Most of the individual book of Mormon, the thirteenth book within the collective Book of Mormon, tells the bloody story of the American conflicts between the Nephites and Lamanites over the course of approximately a thousand years. This dramatic story comes to a climax around the year AD 421 in their final and greatest war on the hill called Cumorah located in western New York. In the end, the savage Lamanites destroyed the Nephites. Though the idea is completely unsubstantiated by DNA or any other historical evidence, Mormons claim that the descendants of the Lamanites are today's American Indians.
Mormons claim that the history of these early American Hebrew civilizations was written on gold tablets and that Mormon, the Nephite prophet and warrior, gave them to his son Moroni prior to the last great battle. During the final war, Mormon was killed and Moroni, the last living Nephite, went into hiding.
Before Moroni died, he buried these gold tablets on the New York Hill Cumorah, where they remained untouched for fourteen hundred years until unearthed by Joseph Smith. It is claimed that Joseph Smith was given the Book of Mormon gold tablets by the angel Moroni, translated them, and had them published in 1830.
Another Testament of Jesus Christ
The most startling event in the Book of Mormon for Christians is the supposed appearance of Jesus Christ among the Nephites in America after his resurrection. To emphasize this American appearance, the LDS Church in 1982 added the subtitle Another Testament of Jesus Christ to the Book of Mormon. Mormonism now calls the Book of Mormon the fifth Gospel, placing it alongside the four biblical Gospels of Matthew, Mark, Luke, and John.
Is the Book of Mormon True?
Because not a single person, place, or event unique to the Book of Mormon has been proved to have existed, Mormons emphasize that a subjective heart experience-what they call a burning in the bosom-proves the authenticity and truth of the Book of Mormon. For the Latter-day Saints, it is simply a matter of faith-a witness of the spirit-not objective facts, that proves the Book of Mormon's authenticity. The LDS Church exhorts people to study the Book of Mormon and claims that they will feel its power and know its divinity. Mormonism highlights Moroni 10:4 in encouraging people to read the Book of Mormon:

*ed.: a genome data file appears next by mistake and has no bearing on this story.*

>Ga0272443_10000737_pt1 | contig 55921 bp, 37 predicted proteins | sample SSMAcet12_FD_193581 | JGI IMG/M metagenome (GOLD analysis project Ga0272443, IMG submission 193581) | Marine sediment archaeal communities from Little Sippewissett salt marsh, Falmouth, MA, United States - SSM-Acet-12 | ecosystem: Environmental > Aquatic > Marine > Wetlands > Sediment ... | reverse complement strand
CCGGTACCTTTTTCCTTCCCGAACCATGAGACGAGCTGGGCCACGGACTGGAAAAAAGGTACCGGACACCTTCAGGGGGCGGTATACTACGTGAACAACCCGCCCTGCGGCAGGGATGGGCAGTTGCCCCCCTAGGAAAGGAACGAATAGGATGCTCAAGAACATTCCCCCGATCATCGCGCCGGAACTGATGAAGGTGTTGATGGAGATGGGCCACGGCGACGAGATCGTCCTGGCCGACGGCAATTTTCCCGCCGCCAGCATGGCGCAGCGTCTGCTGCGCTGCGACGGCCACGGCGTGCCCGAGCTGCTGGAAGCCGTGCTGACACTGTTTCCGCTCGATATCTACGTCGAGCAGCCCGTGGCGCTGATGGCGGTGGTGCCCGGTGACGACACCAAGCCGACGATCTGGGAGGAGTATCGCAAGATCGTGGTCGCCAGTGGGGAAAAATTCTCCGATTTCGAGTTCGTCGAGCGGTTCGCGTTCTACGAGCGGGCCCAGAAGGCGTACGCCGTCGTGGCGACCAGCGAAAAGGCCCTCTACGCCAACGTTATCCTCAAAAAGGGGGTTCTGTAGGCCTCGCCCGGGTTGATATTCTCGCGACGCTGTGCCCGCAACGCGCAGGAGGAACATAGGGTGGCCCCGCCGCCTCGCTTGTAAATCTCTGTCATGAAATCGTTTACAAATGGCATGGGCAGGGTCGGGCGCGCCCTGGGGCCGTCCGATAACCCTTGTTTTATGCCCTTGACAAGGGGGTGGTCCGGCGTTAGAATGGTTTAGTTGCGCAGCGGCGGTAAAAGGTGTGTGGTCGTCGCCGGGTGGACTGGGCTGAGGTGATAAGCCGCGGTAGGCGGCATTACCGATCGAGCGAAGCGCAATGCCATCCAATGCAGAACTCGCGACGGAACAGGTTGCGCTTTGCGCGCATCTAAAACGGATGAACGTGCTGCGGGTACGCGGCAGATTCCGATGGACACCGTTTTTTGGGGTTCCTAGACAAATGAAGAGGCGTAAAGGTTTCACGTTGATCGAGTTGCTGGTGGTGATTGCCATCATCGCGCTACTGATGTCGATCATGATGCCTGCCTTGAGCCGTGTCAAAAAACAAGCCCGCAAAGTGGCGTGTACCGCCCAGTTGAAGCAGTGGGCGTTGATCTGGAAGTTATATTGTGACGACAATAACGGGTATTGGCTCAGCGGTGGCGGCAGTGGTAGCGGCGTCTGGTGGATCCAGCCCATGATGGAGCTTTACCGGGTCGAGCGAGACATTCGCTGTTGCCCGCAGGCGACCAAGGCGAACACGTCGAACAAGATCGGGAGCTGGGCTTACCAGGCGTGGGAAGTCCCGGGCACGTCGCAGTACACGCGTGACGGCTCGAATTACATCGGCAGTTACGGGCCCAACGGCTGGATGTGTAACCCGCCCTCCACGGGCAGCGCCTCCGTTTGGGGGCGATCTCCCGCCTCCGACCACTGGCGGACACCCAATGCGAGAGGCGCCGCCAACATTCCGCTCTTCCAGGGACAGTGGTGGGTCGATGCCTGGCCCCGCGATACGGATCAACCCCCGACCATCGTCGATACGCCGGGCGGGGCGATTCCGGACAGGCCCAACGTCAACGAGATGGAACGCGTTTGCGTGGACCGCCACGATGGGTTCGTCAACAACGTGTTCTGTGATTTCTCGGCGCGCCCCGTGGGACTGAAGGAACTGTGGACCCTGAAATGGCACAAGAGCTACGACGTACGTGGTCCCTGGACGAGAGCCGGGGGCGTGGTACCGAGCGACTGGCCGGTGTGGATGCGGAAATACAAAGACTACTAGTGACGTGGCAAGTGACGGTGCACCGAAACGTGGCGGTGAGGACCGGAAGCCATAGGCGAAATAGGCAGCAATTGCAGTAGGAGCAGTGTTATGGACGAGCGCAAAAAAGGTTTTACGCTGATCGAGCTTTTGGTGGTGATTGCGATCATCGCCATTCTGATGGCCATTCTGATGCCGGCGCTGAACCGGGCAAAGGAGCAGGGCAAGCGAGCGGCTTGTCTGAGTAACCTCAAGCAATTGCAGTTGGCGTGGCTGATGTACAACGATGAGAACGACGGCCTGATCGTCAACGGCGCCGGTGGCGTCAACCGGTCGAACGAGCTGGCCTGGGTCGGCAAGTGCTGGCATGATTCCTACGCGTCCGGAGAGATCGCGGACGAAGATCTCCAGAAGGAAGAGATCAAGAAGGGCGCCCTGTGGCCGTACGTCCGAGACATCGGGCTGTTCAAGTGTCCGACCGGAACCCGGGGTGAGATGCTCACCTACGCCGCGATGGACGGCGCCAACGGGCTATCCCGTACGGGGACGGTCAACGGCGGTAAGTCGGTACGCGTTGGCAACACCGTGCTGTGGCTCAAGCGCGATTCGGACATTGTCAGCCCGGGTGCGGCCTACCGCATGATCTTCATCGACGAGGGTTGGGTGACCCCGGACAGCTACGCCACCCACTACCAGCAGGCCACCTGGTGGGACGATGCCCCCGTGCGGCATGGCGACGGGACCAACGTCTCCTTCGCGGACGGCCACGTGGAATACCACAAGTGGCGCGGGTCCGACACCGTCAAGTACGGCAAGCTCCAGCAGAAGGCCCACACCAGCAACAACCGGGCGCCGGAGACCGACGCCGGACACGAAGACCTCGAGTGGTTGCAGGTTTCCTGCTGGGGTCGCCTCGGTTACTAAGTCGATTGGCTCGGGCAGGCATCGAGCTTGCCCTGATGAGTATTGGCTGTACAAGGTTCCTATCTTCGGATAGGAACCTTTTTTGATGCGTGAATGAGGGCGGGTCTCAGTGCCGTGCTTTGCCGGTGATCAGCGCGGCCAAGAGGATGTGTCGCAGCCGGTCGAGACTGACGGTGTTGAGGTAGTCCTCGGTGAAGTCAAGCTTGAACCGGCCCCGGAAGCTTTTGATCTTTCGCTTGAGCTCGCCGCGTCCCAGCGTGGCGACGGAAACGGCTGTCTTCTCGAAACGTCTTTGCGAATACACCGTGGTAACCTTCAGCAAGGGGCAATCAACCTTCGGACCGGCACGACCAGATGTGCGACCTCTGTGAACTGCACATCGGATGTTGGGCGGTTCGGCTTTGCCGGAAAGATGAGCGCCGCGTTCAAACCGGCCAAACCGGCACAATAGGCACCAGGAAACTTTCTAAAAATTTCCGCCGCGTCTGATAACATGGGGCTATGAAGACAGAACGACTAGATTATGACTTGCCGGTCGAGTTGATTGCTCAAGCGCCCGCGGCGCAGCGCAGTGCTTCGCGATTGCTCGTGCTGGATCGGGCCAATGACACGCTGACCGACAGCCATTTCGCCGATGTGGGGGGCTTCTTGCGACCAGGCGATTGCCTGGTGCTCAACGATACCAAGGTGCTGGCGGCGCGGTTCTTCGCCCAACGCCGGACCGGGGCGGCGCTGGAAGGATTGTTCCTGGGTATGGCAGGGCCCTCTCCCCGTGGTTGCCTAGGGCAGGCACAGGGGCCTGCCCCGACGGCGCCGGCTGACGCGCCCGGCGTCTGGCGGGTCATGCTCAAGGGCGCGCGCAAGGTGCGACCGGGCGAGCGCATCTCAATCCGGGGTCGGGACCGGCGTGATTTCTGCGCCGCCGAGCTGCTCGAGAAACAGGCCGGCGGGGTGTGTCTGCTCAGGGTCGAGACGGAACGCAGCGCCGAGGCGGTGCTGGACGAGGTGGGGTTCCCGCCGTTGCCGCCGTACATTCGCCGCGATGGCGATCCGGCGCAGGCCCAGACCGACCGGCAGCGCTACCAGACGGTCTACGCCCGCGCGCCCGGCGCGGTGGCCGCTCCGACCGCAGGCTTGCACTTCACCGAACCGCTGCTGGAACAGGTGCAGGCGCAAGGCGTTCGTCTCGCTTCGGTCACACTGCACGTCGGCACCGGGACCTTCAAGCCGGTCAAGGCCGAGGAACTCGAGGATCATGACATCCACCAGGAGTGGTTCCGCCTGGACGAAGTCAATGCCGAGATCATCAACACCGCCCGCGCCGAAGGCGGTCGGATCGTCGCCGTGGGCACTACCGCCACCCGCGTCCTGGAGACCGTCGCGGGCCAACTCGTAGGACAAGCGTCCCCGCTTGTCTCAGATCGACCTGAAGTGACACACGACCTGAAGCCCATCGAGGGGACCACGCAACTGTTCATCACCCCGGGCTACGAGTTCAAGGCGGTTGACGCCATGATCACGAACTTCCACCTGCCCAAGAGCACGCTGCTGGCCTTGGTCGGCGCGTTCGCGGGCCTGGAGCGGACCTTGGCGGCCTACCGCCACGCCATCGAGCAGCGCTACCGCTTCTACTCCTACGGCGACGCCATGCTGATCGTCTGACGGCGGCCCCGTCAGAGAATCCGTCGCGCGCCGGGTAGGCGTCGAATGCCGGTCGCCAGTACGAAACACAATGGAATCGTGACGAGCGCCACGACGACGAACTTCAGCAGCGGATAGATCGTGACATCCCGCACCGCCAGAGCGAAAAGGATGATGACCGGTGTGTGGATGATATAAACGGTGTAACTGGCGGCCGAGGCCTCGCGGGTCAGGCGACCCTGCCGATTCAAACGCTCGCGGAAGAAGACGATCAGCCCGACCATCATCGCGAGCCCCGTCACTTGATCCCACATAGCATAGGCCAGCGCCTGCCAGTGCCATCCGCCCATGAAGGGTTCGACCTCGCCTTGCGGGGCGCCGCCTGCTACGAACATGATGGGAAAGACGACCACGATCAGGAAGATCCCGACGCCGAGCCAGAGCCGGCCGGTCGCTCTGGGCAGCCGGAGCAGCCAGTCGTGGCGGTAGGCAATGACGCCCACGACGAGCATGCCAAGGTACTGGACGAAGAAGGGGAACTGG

When ye shall receive these things, I would exhort you that ye would ask God, the Eternal Father, in the name of Christ, if these things are not true; and if ye shall ask with a sincere heart, with real intent, having faith in Christ, he will manifest the truth of it unto you, by the power of the Holy Ghost.
Yet a close examination of the objective historical and archaeological evidence and the internal content of the Book of Mormon will quickly dampen any subjective feelings and impulses that a person may have. Any archaeological scholar will affirm that absolutely no physical evidence in America substantiates with scholarly integrity that early American civilizations of millions of people ever existed as described in the Book of Mormon-unlike the evidence of biblical times in the Middle East.
Initially, Mormonism believed much of the Book of Mormon historical stories actually took place in upper New York, around the region of the Hill Cumorah, where the gold plates were claimed to have been unearthed by Joseph Smith. But because of the total lack of archaeological or historical evidence that this was true, Mormons are now attempting to identify the ancient Mayan ruins located in southern Mexico and Central America as a possible geographical alternative. In fact, LDS travel agencies even promote tours of the Book of Mormon lands in Mexico and Central America.
In the end, however, all the LDS archaeological and geographical claims are simply guesswork. This leaves the so-called historical events described in the Book of Mormon in significant question and under real suspicion. Even the Smithsonian Institution declares that there is absolutely no direct connection between the archaeology of the New World and the story of the Book of Mormon. As someone who has studied the historicalgeographical context of the Bible in Israel for one year and has traveled extensively throughout the land of Turkey for almost two decades, I can attest that the biblical narrative-in contrast to that of the Book of Mormon-can be strongly substantiated by hard geographical and archaeological evidence.
Dr. Craig Blomberg also throws great doubt on the authenticity of the content of the Book of Mormon, stating that much of its historical context fits in the religious climate and theological concerns of the early 1800s, not during the time that it claims to have occurred:
The Book of Mormon is full of the widespread use, supposedly written in Old Testament times, of New Testament doctrines, language, concepts and even specific verses. One of the great theological flaws in Mormonism is its Christianizing of the Old Testament.